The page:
7Chair and Department of Didactics and Medical Simulation, Medical University of Lublin, Lublin, Poland

Corresponding author:

Jakub Krzysztof GałązkaStudents’ Scientific Association at Chairand Department of Clinical Immunology,Medical University of Lublin, 4A Chodźki St.,20–093 Lublin, Poland; e-mail: jakubgalazka2@wp.pl


Meningiomas, being mostly benign tumours, are derived from the arachnoid cap cells. Their etiopathogenesis is based on various factors, including past radiation. The presented case of a 25-year-old patient, who developed a radiation-induced superior sagittal sinus meningioma based on his past head radiation distributed during acute lymphocytic leukaemia. The tumour’s clinical image presented at first as headache, nausea, and dizziness, computer tomography and subsequently MRI were performed. The imaging examination revealed a very extensive, contrast-enhanced tumour mass located centrally on both sides and within the superior sagittal sinus. With the most likely diagnosis of parasagittal meningioma, the patient was qualified for tumour excision. The surgery was performed successfully resulting in maximal safe subtotal resection. After the surgery, the patient developed complications including hydrocephalus, which resulted in 5-months long hospitalization. The presented case illustrated the need for increased clinical attention in patients threatened by radiation (including radiotherapy), focused on possible head lesions.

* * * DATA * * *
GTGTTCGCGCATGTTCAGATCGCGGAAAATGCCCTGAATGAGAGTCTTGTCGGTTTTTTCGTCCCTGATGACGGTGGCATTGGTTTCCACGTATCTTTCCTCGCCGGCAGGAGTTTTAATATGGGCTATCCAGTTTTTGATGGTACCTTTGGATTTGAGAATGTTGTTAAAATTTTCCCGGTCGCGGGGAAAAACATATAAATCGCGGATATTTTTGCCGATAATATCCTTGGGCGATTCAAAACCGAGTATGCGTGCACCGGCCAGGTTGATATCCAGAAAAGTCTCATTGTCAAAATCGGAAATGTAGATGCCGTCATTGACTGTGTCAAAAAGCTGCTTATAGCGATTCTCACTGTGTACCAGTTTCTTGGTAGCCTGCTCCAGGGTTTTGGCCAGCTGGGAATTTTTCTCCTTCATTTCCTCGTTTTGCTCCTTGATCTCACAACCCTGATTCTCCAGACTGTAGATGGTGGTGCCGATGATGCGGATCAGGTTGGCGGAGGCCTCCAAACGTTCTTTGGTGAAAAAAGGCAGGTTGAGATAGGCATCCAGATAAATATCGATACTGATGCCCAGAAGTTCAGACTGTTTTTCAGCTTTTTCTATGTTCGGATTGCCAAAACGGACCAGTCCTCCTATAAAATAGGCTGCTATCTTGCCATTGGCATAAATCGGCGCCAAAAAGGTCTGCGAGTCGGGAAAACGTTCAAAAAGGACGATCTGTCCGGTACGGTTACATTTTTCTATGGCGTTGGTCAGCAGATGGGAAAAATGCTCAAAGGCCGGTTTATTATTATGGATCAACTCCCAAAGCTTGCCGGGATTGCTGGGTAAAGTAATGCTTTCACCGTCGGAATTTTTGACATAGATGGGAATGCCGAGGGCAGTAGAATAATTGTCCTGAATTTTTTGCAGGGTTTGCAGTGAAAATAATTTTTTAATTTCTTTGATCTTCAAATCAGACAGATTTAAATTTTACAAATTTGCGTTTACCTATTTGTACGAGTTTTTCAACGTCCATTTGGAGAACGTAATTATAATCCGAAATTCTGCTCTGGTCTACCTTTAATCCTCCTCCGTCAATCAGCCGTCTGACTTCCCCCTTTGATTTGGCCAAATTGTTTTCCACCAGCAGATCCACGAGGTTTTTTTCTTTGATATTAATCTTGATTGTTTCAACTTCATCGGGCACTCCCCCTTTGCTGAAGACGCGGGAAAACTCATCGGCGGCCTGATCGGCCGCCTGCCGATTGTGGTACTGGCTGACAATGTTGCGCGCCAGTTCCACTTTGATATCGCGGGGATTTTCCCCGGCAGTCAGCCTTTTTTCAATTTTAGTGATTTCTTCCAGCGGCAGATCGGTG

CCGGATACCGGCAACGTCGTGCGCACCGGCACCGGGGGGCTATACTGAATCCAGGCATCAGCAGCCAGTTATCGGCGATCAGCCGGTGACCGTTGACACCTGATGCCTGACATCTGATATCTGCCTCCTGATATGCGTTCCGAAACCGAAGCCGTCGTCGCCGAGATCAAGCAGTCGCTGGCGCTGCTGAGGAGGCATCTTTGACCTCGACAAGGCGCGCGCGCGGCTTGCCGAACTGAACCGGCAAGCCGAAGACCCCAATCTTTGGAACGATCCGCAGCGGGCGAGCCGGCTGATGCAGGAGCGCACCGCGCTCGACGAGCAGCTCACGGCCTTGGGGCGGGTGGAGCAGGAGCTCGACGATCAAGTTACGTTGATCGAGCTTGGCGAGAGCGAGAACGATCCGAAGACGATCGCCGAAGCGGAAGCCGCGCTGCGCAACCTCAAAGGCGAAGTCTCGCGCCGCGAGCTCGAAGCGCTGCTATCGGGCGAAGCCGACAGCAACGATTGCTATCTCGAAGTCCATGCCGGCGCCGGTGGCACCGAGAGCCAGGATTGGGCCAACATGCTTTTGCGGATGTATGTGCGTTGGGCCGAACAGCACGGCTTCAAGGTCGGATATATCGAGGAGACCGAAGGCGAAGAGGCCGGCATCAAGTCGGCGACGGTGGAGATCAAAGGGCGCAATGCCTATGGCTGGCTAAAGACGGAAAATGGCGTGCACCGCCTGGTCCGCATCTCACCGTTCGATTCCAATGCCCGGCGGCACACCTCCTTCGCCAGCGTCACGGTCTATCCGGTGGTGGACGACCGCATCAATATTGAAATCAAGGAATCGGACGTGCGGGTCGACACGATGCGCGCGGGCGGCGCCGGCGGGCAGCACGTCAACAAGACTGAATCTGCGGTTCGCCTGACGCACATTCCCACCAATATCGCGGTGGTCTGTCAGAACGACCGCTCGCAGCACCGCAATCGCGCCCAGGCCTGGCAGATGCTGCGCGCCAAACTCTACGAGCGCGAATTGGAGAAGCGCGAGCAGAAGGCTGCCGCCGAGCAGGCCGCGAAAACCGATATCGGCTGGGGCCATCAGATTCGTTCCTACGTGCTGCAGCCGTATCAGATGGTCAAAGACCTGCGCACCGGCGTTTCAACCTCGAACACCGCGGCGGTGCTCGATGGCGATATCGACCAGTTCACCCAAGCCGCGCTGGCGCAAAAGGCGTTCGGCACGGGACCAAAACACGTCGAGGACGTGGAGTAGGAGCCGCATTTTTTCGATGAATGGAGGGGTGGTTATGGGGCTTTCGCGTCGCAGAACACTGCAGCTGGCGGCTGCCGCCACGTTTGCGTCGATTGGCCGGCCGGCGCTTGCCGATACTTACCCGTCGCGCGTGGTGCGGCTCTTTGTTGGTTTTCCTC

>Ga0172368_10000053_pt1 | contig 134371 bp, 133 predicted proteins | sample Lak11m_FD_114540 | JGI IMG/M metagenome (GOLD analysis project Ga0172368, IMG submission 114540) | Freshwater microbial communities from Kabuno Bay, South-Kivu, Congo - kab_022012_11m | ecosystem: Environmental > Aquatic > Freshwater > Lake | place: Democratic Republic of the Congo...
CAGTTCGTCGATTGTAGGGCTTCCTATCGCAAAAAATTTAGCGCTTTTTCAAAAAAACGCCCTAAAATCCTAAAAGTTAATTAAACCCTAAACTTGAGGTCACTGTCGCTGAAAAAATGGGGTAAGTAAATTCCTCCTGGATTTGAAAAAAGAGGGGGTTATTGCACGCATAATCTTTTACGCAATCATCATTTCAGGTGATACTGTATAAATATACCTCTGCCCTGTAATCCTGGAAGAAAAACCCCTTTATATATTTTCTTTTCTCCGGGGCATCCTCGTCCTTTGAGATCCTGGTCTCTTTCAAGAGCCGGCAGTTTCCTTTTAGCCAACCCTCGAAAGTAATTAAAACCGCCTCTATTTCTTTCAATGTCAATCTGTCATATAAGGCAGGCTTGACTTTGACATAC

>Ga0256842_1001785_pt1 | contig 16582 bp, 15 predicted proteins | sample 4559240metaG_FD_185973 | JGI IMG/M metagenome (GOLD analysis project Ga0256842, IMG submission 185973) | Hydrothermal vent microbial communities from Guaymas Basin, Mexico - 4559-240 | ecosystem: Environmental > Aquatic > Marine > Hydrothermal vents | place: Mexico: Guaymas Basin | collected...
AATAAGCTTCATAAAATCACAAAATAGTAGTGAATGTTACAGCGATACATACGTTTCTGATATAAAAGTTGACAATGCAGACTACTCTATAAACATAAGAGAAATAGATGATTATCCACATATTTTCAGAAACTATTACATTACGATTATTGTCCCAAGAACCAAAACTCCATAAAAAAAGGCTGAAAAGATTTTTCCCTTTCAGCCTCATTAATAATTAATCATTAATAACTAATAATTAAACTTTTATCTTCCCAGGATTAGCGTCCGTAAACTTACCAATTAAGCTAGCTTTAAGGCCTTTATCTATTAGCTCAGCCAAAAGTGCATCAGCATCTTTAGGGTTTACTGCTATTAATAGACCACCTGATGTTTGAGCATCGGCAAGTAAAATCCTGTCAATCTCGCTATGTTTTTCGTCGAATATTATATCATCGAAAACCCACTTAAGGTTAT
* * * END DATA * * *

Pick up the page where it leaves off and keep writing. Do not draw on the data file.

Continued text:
Key words: meningioma, parasagittal meningioma, radiation-induced meningioma, radiotherapy, neurosurgery

Med Res J 2023; 8 (2): 159–163


Meningiomas are mostly benign tumours derived from the arachnoid cap cells, whose distribution along the entire neuroaxis reflects a broad spectrum of tumour localization. Based on the data collected on all primary brain tumours, these tumours account for about 37% of the lesions. Meningiomas are most found on the convexity (19% to 34%) and in parasagittal locations (18% to 25%), followed by the sphenoid wing and middle cranial fossa (17% to 25%), anterior skull base (10%), posterior fossa (9% to 15%), cerebellar convexity (5%) and clivus (< 1%) [1]. To optimize patient treatment and surgical outcomes, it is crucial to adjust the appropriate surgical targets and techniques depending on the location and biology of these neoplasms. The aetiology of sporadic meningiomas is not yet known. Many factors have been identified as possible causes of the development of intracranial meningiomas. These include head trauma, viral infections, deletion in the NF2 gene, the effect of cell phones, and sex hormones but regardless, the factor most strongly associated with meningioma formation is ionizing radiation [2, 3]. Such a high percentage of meningioma occurrence is made possible by the use of cranial radiotherapy, for example. A review study performed on a pool of 251 patients indicates a significant effect of radiation used during radiotherapy of primary lesions in the cranial region, suggesting performing long-term follow-ups of patients involved in this type of treatment [4]. They are more common in the older age group (incidence over age 85 years: 52.95 per 100,000 persons) and female patients (incidence: 11.25 per 100,000 females vs. 5.15 per 100,000 males). Five-year survival of patients with typical meningiomas exceeds 80% but decreases for malignant and atypical meningiomas. Among poor prognostic factors are large tumour sizes, deletions and loss of heterozygosity, high mitotic index, absence of progesterone receptors, and papillary and haemangiopericytic tumour morphology[ 1, 2, 5].